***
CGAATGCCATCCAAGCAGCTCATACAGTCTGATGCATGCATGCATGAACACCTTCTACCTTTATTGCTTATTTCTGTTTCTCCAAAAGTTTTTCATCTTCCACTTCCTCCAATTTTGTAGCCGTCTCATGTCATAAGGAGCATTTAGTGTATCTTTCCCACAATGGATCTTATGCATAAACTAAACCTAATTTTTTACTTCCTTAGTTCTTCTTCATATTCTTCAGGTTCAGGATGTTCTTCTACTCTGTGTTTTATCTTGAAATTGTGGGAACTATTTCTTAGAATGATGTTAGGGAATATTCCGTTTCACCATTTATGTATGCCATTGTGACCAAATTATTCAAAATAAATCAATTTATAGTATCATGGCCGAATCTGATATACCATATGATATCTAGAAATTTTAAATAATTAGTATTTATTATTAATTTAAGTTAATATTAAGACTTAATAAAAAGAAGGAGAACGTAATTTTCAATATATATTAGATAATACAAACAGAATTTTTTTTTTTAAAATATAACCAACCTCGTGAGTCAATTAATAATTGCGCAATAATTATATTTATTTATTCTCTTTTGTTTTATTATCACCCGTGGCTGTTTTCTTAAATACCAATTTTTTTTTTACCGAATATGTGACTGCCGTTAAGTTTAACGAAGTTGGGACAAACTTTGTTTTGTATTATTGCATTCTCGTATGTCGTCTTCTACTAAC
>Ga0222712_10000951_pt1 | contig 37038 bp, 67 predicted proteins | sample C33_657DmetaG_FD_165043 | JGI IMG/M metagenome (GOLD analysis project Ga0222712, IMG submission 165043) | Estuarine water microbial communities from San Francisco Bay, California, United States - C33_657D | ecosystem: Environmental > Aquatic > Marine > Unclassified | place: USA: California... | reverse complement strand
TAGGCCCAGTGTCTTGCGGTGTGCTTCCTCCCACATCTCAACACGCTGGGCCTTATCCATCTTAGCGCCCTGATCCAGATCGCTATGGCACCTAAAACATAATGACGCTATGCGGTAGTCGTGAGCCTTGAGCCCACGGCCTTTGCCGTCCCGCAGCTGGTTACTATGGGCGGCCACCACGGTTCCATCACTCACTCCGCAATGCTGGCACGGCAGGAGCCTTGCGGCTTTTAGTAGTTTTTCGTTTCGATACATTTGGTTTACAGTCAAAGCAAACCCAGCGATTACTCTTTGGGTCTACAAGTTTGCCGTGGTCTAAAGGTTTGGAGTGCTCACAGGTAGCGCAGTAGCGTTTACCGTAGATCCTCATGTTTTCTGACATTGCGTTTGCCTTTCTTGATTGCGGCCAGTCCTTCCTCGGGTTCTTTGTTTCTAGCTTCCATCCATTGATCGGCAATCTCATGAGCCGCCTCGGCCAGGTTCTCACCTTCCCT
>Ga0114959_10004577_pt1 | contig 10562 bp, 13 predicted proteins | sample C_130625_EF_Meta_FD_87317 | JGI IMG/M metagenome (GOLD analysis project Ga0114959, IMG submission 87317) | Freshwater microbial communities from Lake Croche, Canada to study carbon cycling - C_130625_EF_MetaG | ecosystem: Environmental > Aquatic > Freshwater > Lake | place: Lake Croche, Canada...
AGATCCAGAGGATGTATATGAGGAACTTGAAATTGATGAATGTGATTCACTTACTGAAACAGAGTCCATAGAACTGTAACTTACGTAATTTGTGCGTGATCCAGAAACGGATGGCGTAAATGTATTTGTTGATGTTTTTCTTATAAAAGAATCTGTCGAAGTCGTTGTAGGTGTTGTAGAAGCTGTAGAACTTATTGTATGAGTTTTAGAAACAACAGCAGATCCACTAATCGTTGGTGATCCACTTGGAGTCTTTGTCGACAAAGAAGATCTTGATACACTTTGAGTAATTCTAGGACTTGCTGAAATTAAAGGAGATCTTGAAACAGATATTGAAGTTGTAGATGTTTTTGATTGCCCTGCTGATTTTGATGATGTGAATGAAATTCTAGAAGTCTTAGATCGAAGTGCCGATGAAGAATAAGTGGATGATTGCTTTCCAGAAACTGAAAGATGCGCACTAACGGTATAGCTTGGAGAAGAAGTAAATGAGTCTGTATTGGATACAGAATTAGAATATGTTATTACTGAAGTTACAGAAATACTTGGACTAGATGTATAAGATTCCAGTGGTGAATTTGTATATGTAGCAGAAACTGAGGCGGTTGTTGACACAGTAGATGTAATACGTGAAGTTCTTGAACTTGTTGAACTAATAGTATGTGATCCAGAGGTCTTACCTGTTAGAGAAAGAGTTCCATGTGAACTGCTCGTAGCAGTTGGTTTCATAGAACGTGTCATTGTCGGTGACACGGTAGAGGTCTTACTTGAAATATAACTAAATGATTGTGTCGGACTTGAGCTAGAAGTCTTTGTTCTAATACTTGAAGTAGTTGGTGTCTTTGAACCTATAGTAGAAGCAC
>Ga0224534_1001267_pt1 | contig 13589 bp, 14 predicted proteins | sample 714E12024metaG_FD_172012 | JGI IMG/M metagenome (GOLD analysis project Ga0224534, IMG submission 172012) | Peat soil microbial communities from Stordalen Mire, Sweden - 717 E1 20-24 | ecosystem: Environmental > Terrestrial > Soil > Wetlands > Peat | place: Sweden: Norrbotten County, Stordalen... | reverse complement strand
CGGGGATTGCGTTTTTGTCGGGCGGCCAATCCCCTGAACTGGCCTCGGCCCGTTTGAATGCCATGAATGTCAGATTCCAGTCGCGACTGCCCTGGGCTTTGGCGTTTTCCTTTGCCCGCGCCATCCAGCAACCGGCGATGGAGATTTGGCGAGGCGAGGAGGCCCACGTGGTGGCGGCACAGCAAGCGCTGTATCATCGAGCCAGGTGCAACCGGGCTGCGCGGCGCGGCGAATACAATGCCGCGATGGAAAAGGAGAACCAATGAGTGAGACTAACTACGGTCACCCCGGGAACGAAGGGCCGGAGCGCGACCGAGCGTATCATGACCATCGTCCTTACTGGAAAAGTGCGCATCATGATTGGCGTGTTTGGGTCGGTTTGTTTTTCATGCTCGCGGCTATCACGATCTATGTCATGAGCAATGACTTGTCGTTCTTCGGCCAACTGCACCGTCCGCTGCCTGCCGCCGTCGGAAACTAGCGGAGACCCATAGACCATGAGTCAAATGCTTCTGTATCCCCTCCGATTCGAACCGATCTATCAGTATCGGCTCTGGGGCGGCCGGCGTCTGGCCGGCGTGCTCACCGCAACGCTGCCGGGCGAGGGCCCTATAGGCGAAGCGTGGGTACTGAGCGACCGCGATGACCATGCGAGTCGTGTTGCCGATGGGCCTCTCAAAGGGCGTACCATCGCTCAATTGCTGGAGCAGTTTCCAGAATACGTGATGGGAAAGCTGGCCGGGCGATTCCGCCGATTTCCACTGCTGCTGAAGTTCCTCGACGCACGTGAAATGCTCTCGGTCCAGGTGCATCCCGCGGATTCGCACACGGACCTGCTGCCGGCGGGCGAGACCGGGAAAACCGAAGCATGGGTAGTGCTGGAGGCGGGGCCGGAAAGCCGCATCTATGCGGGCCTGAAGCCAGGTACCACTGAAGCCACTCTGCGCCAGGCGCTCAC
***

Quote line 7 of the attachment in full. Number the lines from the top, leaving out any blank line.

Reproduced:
CGGGGATTGCGTTTTTGTCGGGCGGCCAATCCCCTGAACTGGCCTCGGCCCGTTTGAATGCCATGAATGTCAGATTCCAGTCGCGACTGCCCTGGGCTTTGGCGTTTTCCTTTGCCCGCGCCATCCAGCAACCGGCGATGGAGATTTGGCGAGGCGAGGAGGCCCACGTGGTGGCGGCACAGCAAGCGCTGTATCATCGAGCCAGGTGCAACCGGGCTGCGCGGCGCGGCGAATACAATGCCGCGATGGAAAAGGAGAACCAATGAGTGAGACTAACTACGGTCACCCCGGGAACGAAGGGCCGGAGCGCGACCGAGCGTATCATGACCATCGTCCTTACTGGAAAAGTGCGCATCATGATTGGCGTGTTTGGGTCGGTTTGTTTTTCATGCTCGCGGCTATCACGATCTATGTCATGAGCAATGACTTGTCGTTCTTCGGCCAACTGCACCGTCCGCTGCCTGCCGCCGTCGGAAACTAGCGGAGACCCATAGACCATGAGTCAAATGCTTCTGTATCCCCTCCGATTCGAACCGATCTATCAGTATCGGCTCTGGGGCGGCCGGCGTCTGGCCGGCGTGCTCACCGCAACGCTGCCGGGCGAGGGCCCTATAGGCGAAGCGTGGGTACTGAGCGACCGCGATGACCATGCGAGTCGTGTTGCCGATGGGCCTCTCAAAGGGCGTACCATCGCTCAATTGCTGGAGCAGTTTCCAGAATACGTGATGGGAAAGCTGGCCGGGCGATTCCGCCGATTTCCACTGCTGCTGAAGTTCCTCGACGCACGTGAAATGCTCTCGGTCCAGGTGCATCCCGCGGATTCGCACACGGACCTGCTGCCGGCGGGCGAGACCGGGAAAACCGAAGCATGGGTAGTGCTGGAGGCGGGGCCGGAAAGCCGCATCTATGCGGGCCTGAAGCCAGGTACCACTGAAGCCACTCTGCGCCAGGCGCTCAC